ALICE training: Proactivity and brain over brawn


Officials face ‘active shooter’ scenarios

By John Hamilton - jhamilton@wnewsj.com



Annie Kennedy, left, of North Olmsted Schools and Brian Fletcher of the Batavia Police Department take part in an exercise to overpower a potential gunman during the second day of the ALICE training session on Wednesday at Clinton-Massie High School.

Annie Kennedy, left, of North Olmsted Schools and Brian Fletcher of the Batavia Police Department take part in an exercise to overpower a potential gunman during the second day of the ALICE training session on Wednesday at Clinton-Massie High School.


John Hamilton | News Journal

George Hunter, far left, an ALICE national trainer, instructs educators, law enforcement personnel, and others on possible tactics to overpower a potential active shooter during the second day of ALICE training at Clinton-Massie High School on Wednesday.


John Hamilton | News Journal

CLARKSVILLE — Proactivity was the main theme in the ALICE training session for local emergency personnel, school officials and private companies at Clinton-Massie High School on Wednesday.

ALICE (Alert Lockdown Inform Counter Evacuate) was developed to help people “participate in their own survival” and “give them proactive based options if they find themselves in a violent critical incident,” according to George Hunter, an ALICE national trainer.

These exercises are meant to give educators and law enforcement officials possible tactics to use while first responding or en route to an active shooter scenario.

Among the exercises was overwhelming the shooter’s senses with movement, loud noises, and in some way being proactive in the scenario. These students will then take what they’ve learned and pass it on to their respective associates.

Hunter told around 40 people in the classroom that’s its not about the brawn, but the brain. Hunter highlighted what’s called an OODA (Observe Orient Decide Act) loop — a military strategy by U.S. Air Force Col. John Boyd, which shows how agility can overcome raw power from a human opponent.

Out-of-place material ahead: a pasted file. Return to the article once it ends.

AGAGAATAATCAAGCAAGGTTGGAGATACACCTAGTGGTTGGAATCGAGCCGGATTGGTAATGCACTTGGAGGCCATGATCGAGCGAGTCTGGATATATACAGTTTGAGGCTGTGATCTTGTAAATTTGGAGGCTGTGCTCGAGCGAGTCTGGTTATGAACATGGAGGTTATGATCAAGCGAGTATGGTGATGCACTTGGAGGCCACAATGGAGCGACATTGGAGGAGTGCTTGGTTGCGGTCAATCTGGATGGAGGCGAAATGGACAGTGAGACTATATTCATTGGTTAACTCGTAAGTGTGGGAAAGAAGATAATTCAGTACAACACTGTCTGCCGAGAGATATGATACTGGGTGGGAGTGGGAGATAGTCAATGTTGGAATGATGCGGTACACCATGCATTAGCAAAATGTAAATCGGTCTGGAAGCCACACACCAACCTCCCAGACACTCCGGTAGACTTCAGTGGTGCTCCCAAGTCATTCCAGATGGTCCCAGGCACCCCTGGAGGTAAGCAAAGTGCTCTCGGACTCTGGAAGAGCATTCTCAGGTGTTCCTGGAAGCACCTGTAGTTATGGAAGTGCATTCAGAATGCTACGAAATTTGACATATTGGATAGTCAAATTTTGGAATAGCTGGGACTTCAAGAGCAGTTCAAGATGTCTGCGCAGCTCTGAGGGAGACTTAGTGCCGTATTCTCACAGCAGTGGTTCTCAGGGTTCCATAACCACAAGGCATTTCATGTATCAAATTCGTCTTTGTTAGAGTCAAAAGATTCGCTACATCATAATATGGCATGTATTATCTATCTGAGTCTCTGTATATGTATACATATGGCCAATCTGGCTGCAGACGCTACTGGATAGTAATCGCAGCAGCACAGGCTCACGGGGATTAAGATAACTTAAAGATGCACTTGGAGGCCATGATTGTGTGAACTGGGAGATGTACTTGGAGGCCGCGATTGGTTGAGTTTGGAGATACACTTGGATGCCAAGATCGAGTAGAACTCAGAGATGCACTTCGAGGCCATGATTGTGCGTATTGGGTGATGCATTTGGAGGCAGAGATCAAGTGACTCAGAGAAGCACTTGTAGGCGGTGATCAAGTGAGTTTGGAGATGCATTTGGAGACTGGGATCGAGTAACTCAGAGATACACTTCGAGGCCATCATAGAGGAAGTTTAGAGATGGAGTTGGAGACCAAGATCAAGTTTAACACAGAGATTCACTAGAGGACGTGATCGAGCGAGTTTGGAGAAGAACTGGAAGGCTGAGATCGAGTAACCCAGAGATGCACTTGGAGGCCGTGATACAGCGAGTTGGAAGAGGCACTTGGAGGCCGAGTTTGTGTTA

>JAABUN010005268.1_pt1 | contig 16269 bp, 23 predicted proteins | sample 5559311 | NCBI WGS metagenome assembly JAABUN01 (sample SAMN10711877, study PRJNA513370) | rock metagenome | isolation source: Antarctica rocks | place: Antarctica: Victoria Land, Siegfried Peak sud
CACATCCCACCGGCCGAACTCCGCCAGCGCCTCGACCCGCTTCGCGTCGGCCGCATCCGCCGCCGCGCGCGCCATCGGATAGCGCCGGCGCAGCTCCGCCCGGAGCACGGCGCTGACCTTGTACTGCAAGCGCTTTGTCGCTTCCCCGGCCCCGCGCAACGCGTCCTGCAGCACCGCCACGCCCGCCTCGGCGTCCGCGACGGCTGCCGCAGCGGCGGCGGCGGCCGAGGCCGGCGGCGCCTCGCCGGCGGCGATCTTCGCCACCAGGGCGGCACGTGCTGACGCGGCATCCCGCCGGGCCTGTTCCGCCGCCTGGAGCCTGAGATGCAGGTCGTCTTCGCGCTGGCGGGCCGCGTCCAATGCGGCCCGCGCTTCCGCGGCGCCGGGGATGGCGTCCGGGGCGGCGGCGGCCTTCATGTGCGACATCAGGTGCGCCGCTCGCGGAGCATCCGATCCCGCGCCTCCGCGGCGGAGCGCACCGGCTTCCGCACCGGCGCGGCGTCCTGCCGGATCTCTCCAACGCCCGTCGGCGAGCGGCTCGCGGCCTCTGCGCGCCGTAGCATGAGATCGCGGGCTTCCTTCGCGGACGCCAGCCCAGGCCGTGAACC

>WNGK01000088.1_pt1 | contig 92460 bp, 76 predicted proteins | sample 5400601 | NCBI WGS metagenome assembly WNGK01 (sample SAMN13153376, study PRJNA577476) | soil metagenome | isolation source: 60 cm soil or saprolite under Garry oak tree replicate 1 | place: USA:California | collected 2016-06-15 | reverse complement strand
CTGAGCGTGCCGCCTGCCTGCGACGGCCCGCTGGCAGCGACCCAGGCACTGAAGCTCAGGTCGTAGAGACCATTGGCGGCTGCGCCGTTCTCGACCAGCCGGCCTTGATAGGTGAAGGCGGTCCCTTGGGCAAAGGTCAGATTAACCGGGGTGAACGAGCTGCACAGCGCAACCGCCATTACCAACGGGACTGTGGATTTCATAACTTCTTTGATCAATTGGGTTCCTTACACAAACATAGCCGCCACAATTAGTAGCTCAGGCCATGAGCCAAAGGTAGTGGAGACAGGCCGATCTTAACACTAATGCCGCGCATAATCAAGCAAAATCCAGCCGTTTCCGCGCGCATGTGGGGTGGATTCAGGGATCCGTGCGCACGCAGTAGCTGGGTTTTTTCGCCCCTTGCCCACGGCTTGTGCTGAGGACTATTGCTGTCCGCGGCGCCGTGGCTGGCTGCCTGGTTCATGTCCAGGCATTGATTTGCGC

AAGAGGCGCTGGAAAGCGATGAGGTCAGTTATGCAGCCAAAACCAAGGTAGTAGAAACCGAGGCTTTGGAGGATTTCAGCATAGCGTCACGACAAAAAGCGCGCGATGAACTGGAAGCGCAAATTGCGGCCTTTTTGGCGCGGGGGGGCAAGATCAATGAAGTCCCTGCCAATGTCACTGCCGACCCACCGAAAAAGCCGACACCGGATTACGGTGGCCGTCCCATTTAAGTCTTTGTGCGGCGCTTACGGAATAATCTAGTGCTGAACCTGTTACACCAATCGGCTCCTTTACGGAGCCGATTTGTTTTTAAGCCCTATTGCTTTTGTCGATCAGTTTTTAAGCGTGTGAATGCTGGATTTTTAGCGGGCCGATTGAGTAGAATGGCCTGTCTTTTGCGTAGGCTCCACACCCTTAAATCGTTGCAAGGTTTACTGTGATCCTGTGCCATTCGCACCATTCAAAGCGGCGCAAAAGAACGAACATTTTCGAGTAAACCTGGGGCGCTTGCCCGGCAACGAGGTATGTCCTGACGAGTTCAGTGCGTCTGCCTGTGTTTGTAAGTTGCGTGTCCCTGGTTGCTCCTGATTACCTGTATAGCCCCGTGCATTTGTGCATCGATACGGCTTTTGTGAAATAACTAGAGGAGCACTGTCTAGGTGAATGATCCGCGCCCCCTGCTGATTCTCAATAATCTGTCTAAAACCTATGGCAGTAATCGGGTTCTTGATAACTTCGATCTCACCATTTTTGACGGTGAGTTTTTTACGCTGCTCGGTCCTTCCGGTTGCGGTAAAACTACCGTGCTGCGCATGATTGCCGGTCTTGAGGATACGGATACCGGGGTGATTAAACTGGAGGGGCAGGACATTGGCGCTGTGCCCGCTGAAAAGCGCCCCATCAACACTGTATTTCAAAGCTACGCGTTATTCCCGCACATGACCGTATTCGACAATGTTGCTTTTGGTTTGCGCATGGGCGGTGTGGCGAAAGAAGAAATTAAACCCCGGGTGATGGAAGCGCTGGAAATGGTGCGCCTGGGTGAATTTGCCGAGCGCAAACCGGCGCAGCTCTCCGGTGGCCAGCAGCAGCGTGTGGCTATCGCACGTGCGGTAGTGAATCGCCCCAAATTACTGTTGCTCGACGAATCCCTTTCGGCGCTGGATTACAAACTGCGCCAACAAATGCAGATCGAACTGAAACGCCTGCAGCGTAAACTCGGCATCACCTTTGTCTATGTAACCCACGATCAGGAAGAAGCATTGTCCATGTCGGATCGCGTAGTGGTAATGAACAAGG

“With the classic lockdown, we have someone with very little to no experience with a gun, in a minute and 30 seconds, shoot 41 people … we know we would’ve lost 20 people,” said Hunter when discussing possible situations. “They weren’t allowed to move in that first scenario … once they got involved with their own survival, the longest scenario lasted was 28 seconds, and the drastic fatal shots went down.”

Hunter hopes law enforcement officials realize what school systems are doing as first responders are on their way, and he hopes that teachers and administrators take what the program is about and pass on what they learned to their students and other faculty members.

Among the group was East Clinton Superintendent Eric Magee, who spoke highly of ALICE saying it provides the avenues needed to help in an active shooter situation.

“I think one of the main takeaways is the fact that as educators and students in the classroom, when there’s an active shooter, we are the first responders,” said Magee. “It’s our responsibility to act and respond appropriately.”

Annie Kennedy, left, of North Olmsted Schools and Brian Fletcher of the Batavia Police Department take part in an exercise to overpower a potential gunman during the second day of the ALICE training session on Wednesday at Clinton-Massie High School.
https://www.wnewsj.com/wp-content/uploads/sites/22/2019/04/web1_DSC_0516.jpgAnnie Kennedy, left, of North Olmsted Schools and Brian Fletcher of the Batavia Police Department take part in an exercise to overpower a potential gunman during the second day of the ALICE training session on Wednesday at Clinton-Massie High School. John Hamilton | News Journal

George Hunter, far left, an ALICE national trainer, instructs educators, law enforcement personnel, and others on possible tactics to overpower a potential active shooter during the second day of ALICE training at Clinton-Massie High School on Wednesday.
https://www.wnewsj.com/wp-content/uploads/sites/22/2019/04/web1_DSC_0528.jpgGeorge Hunter, far left, an ALICE national trainer, instructs educators, law enforcement personnel, and others on possible tactics to overpower a potential active shooter during the second day of ALICE training at Clinton-Massie High School on Wednesday. John Hamilton | News Journal
Officials face ‘active shooter’ scenarios

By John Hamilton

jhamilton@wnewsj.com

Reach John Hamilton at 937-382-2574

Reach John Hamilton at 937-382-2574